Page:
If cryptozoology has taught us anything, it's that everyone else's imagination could turn out to have been making up something true. The screaming bird who shrieks in the nights in Sri Lanka turned out to be a very shy owl, and the oarfish was what turned out to be scaring sailors, creeping ribbon-like and sinister just under the surface of the water. Animals with two heads that hopped like frogs in the end were only kangaroos, and the only thing left related to a giraffe looks like a giraffe in the front and a zebra in the back. What we imagine is there turns out to be true just as often as it's not.
The other thing cryptozoology has taught us is that what is inside our head is generally significantly worse than anything nature can cook up. (With the exception of the honey badger. Those guys are legitimately pretty scary, although I am a fan of the African myth about how the honey badger and the pangolin each came to be, because pangolins are my favorite.) Which makes sense, in a way--if you're expecting the screaming in the woods to be an omen of impending doom, it would be a pretty big relief when it turns out to be only an owl with an unfortunate laugh.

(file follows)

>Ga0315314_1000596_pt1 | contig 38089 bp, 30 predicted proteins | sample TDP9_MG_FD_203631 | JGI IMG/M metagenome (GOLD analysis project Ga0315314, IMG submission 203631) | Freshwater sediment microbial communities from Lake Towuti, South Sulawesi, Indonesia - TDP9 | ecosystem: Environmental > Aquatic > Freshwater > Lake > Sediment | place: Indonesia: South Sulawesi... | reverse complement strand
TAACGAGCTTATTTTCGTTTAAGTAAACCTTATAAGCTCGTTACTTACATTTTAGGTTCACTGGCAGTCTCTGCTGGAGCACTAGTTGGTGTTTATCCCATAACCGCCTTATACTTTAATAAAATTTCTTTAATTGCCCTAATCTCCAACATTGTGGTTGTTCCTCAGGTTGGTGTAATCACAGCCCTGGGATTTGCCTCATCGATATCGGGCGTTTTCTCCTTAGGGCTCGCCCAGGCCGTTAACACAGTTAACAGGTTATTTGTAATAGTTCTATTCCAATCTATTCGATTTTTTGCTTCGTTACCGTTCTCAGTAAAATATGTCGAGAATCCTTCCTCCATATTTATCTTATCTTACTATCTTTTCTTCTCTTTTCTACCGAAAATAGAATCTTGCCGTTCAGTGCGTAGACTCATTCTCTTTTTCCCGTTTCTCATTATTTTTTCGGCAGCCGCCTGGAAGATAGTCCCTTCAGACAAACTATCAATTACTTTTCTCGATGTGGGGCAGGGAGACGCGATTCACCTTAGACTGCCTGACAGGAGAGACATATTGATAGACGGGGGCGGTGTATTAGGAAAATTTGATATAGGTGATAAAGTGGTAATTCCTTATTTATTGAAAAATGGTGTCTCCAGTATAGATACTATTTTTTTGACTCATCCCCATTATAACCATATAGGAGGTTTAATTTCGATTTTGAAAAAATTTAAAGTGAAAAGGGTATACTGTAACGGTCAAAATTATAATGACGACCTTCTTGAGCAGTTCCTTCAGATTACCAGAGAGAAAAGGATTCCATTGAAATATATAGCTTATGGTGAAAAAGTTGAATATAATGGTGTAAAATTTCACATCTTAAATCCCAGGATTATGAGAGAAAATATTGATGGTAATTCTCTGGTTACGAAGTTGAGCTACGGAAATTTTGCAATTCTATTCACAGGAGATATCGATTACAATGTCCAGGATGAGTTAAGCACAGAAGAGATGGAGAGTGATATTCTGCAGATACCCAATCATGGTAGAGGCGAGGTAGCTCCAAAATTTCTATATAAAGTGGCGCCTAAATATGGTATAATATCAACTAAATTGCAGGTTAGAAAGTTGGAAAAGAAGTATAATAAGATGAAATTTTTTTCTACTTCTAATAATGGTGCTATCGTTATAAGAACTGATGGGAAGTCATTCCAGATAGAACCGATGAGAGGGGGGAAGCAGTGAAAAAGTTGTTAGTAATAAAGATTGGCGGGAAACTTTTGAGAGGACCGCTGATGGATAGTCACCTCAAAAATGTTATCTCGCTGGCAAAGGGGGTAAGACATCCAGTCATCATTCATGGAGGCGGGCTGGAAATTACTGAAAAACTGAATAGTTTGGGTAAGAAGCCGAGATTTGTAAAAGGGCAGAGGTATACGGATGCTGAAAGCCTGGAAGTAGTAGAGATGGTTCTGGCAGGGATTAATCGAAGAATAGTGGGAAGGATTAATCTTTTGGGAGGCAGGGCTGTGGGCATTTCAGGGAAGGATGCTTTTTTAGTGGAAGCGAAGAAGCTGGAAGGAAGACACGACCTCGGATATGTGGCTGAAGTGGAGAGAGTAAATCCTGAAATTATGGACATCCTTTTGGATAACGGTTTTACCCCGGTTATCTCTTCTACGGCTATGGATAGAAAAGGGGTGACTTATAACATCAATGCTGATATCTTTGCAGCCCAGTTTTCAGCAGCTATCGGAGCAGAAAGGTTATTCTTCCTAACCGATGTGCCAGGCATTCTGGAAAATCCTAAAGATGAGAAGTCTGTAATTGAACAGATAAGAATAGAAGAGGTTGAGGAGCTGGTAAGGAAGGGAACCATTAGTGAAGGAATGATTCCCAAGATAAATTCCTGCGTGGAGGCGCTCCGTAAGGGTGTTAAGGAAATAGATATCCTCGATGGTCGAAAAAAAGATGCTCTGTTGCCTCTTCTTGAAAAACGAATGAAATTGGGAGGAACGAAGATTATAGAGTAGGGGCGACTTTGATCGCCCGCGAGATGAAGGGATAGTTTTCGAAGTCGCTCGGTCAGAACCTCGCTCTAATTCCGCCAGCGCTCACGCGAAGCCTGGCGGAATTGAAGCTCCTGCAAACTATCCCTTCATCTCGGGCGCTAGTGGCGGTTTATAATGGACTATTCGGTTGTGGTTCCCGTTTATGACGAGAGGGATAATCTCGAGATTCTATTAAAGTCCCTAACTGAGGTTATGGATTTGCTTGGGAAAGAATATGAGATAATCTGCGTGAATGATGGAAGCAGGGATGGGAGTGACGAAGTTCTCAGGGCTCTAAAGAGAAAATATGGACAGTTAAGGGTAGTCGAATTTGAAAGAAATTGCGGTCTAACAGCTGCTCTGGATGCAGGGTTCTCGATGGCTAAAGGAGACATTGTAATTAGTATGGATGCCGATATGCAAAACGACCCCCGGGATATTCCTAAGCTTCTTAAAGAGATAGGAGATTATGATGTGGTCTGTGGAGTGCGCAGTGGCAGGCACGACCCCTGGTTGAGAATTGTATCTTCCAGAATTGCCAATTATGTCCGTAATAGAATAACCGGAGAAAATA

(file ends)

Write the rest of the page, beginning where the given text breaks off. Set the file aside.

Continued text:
Cryptozoologically speaking, Bigfoot probably doesn't understand why you keep refusing to go to the movies with him, and the Loch Ness Monster could really use some help keeping her floaties inflated.